Brings indigenous athlete needs to Friends of the Bowl Board
Gordie Howe Sports Complex
|Derek Rope is a regular at the Track and Field Track.|
The 46-year-old member of the Pasqua First Nation and Saskatoon resident is one of the newest additions to the Board of Directors for the Friends of the Bowl having taken his board position last year. Rope is a business owner and has extensive experience being a coach and administrator in track and field with a focus on indigenous athletes.
He is the Chairperson for Saskatchewan Aboriginal Track and Field, a coach and administrator for the Running Wild Athletics Club, the Coordinator for track and field for the North American Indigenous Games and runs numerous clinics for sports too.
While he wears a lot of different hats, one of Rope’s biggest smiles came from seeing pictures of all the speed skating tiles cleared off the Track and Field Track at the Gordie Howe Sports Complex for the first time since October of 2019.
The new Track and Field Track facility was used for one season in 2019, but it wasn’t utilized in 2020 as user groups adjusted to the changing aspects of the coronavirus (COVID-19) pandemic that has gripped the world.
In 2020, a lot of the speed skating tiles were left in place to allow for the Clarence Downey Speed Skating Oval to be flooded and created a touch faster this past winter.
The Track and Field Track has started to be used for initial practices, and Rope said it was a great site to see the facility opened up again.
“We are so excited to get back on the track for sure,” said Rope. “Like everybody, we had to be kind of creative in how we supported our athletes and working out.”
For the Running Wild Athletics Club that operates provincially, Rope said that program has 25 performance athletes with the majority being current or former members of the University of Saskatchewan Huskies Men’s and Women’s Track and Field teams and 40 developmental athletes inside of Saskatoon who use the Track and Field Track.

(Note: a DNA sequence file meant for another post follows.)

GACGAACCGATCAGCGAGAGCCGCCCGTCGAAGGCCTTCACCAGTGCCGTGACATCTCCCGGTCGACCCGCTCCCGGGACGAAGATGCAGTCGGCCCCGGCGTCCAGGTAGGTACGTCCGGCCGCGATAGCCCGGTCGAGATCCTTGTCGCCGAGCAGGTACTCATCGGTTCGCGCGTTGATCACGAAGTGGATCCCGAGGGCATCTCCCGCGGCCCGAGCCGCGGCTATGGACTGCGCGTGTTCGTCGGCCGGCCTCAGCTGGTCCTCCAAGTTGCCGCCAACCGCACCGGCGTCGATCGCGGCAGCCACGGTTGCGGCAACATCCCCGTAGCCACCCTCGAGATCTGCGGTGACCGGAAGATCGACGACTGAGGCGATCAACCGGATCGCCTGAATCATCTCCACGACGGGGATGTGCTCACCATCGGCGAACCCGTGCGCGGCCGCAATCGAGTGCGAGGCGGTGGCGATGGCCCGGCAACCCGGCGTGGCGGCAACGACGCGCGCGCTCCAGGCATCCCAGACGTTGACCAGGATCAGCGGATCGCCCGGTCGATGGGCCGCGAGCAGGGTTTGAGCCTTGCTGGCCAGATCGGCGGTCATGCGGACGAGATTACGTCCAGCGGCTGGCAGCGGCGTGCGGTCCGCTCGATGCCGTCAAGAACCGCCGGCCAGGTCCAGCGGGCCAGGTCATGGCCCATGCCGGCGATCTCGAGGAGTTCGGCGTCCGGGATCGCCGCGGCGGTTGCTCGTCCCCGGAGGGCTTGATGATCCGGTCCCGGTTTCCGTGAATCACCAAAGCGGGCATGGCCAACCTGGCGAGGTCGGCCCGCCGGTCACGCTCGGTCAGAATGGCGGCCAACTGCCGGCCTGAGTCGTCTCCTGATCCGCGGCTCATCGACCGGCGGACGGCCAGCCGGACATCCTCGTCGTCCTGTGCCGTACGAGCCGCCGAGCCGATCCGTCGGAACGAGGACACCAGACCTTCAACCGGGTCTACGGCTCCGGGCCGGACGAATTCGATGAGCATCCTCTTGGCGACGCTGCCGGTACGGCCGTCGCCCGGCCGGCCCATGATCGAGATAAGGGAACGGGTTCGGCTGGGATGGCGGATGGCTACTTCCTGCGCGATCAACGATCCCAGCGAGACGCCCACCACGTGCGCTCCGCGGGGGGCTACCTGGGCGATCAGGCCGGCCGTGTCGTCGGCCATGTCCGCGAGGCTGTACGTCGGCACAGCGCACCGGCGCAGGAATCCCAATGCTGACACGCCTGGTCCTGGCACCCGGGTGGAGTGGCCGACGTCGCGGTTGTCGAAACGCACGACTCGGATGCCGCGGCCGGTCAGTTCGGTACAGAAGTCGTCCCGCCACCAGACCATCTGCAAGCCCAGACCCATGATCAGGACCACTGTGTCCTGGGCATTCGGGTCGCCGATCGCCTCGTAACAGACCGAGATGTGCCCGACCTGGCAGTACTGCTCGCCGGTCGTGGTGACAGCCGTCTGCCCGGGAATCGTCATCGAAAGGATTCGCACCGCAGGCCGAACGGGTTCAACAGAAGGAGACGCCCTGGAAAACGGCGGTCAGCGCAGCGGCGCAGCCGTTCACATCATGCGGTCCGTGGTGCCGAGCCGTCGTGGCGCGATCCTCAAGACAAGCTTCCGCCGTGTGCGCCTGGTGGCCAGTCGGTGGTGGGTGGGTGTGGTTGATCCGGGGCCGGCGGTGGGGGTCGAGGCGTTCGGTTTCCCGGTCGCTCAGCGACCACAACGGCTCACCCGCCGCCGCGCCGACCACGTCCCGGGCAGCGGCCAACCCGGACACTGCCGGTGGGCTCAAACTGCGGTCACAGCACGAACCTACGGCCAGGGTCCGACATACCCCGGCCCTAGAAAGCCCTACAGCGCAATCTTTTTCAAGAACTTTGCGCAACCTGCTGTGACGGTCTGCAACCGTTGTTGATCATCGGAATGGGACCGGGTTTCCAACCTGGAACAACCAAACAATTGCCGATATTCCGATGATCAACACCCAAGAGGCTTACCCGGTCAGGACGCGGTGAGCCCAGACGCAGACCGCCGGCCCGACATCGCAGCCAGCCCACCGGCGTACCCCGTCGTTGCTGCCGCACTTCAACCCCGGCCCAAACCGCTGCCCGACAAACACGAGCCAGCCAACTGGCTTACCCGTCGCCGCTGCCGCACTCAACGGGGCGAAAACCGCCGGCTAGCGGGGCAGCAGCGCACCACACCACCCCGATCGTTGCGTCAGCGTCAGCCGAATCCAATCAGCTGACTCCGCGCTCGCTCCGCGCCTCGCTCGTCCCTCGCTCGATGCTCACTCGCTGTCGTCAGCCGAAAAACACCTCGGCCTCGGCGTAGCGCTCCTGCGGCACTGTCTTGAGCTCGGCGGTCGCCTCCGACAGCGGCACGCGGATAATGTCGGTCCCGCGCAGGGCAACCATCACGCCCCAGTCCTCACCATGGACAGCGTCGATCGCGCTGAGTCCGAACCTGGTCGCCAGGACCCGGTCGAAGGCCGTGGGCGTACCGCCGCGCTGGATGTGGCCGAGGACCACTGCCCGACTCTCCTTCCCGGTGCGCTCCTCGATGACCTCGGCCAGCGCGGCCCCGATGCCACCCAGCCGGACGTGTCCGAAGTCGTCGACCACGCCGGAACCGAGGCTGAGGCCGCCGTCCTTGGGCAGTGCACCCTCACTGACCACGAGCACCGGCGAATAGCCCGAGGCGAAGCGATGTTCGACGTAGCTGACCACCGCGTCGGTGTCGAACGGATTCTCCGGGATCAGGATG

Rope said the club members enjoyed using the facility in 2019 and were excited to get back there in 2020. Due to the factors when it came to dealing with the pandemic, the 2020 season didn’t happen, but Rope said getting back to the Track and Field Track this year is that much more special.
“We had one summer utilizing it, and you look forward to it,” said Rope. “It is such an amazing facility.
“To only have one summer, you look forward to going back, and then it wasn’t ideal. It was pretty disappointing. Now, we’re all booked in and ready to go.”
|Derek Rope helps position Running Wild coaches for a photo.|
Rope been impressed with the passion of the Board of Directors of the Friends of the Bowl and how motivated they are to finish all the construction projects on the Gordie Howe Sports Complex grounds and promote the facility. Rope said he has spent a lot of time learning about the Complex and believes one of the biggest initial things that needs to be done is to get the word out about all the different sports facilities at the Complex.
“Being the second biggest (multi-sport complex) in Canada, that is huge thing, and it brings a lot of pride to be instilled in our city that we have world class facilities,” said Rope. “I think a lot of people haven’t actually experienced it and seen all the amenities.”
Rope has enjoyed working with the other members of the Board of Directors of the Friends of the Bowl. He said the board members have all been involved in their respective sport scenes for a long time and sport provides the common ground that makes everyone come together.